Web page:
Don’t worry, this isn’t another article about Donald Trump…
For a term so recently coined, those two words – ‘fake news’ – are already enough to cause the sturdiest of shoulders to slump wearily on top of computer keyboards.
But out of darkness comes light. And when it comes to combatting fake news, the fightback is very much underway.
Leading the charge against misleading – and let’s face it, false – news coverage, is Germany.
Facebook in Germany has responded to the uproar that followed Donald Trump’s election (sorry, that’s the final time, I promise) and the sense that the social media giant is an unregulated hive for misinformation and falsity.
An independent fact-checking company called Correctiv has been employed by Facebook to monitor dubious headlines and content from typically unreliable sources that is circulating on people’s newsfeeds. They then contact the original sources in the story to verify it.
Once the story has been analysed, Correctiv sends out a message to German users of Facebook indicating whether it’s true or false.
You’ve gotta have faith
The problem for journalists struggling to gain authenticity is that they’re doing so at a time when faith in journalism is at horrifically low levels. Just 25% of people questioned in the latest Ipsos MORI Veracity Index said they trusted journalists. (Only government ministers and politicians fared worse.)
Despite the current chaos at play in news reporting, ultimately, the truth will out.
The admittedly simplistic answer for journalists of how to lift themselves clear of the fake news quagmire is by employing the same practices that content marketers live by each day: honest, authentic content delivered in an open, engaging format.
This approach has helped content marketing to distinguish itself as a vital weapon for brands, and separated it from traditional advertising methods. And there’s always more that can be done to increase the faith in your content.
Drop the hard sell
Audiences are more savvy, and suspicious, than ever. The hard sell simply doesn’t cut it anymore. If you’re making use of advertorials, then broadcast that fact clearly. A sniff of sponsored content (that hasn’t been clearly declared as such) is enough to turn an audience off for life.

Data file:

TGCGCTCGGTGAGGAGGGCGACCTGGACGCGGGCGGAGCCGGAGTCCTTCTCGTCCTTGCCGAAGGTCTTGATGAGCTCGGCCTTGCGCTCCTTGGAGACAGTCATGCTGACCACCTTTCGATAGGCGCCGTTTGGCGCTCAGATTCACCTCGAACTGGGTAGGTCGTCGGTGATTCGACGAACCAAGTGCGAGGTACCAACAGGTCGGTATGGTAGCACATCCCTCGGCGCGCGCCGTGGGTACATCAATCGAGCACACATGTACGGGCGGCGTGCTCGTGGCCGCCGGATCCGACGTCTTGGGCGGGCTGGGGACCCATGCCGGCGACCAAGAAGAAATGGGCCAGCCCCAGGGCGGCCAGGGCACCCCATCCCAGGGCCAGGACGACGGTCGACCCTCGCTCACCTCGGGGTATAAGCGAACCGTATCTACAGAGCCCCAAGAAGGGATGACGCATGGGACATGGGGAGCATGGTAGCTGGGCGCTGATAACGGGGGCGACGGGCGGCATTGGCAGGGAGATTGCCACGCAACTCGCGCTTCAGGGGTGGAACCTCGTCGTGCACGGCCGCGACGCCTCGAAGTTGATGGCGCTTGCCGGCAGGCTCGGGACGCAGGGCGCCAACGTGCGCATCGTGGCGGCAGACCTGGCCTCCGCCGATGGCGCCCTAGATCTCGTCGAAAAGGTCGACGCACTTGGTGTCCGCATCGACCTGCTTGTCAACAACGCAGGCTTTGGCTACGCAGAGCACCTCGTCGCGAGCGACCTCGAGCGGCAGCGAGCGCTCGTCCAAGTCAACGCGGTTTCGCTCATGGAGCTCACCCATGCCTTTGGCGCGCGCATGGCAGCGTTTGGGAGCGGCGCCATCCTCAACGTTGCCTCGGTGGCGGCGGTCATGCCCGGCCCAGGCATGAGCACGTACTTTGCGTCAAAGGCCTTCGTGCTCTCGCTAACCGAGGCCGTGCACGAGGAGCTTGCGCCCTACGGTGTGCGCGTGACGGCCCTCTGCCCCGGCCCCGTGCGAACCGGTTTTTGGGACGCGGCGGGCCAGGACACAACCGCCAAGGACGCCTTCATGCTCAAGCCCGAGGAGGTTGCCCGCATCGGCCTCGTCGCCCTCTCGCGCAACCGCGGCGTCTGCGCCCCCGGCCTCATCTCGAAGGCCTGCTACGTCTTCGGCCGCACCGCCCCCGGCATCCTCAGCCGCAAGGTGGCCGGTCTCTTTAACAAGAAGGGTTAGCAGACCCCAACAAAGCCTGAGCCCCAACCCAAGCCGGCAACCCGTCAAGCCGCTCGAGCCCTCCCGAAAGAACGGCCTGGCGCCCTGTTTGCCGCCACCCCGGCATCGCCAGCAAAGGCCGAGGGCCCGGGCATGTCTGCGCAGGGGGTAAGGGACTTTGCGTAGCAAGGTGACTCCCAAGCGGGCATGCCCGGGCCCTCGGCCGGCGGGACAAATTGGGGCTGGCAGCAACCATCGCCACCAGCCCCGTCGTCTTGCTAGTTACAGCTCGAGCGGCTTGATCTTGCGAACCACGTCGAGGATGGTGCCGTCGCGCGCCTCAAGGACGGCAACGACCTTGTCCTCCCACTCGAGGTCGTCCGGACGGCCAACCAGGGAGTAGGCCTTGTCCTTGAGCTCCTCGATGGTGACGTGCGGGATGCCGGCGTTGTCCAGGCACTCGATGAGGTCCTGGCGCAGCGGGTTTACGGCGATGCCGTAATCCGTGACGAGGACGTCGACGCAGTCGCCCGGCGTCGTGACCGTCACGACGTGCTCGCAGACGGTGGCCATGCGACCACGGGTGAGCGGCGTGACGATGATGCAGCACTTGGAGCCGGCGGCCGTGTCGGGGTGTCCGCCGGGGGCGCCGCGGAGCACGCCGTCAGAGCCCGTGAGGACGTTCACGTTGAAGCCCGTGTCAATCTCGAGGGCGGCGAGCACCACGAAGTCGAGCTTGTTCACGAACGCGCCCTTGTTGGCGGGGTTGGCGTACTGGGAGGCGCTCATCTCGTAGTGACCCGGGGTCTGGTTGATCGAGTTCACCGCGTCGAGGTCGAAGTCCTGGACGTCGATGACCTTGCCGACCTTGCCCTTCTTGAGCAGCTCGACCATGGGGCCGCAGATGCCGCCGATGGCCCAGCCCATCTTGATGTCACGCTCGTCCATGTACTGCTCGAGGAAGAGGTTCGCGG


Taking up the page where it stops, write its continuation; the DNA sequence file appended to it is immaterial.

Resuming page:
Even mentioning a product directly can be tricky territory and can lose you any goodwill built up through the content itself. It’s often better to simply hyperlink away from the page.
First impressions count
Content will live and die by its quality. But there are also simple ways of adding authenticity to what you’re producing.
Looking again to news reporting, how many times have you seen a dodgy-looking headline with odd punctuation? (Too many exclamation marks being the obvious example.) Or an article expressing astonishing ‘news’ developments but strewn with typos? There’s no quicker way to lose trust from your audience than through basic written errors.
Likewise, design plays a strong part. For some reason, many of the websites often regarded as being purveyors of fake news appear to have been designed in the 1990s and never updated. Make sure your content is hosted in a professional, classy, easy-on-the-eye environment.
It’s a funny world where the phrase ‘journalistic integrity’ can be treated as an oxymoron, but content marketing can avoid the problems surrounding the news industry currently. A brand producing effective, useful content is an honest procedure – and doing so will build reliability, loyalty and trust.
by James Sullivan. Contact him here.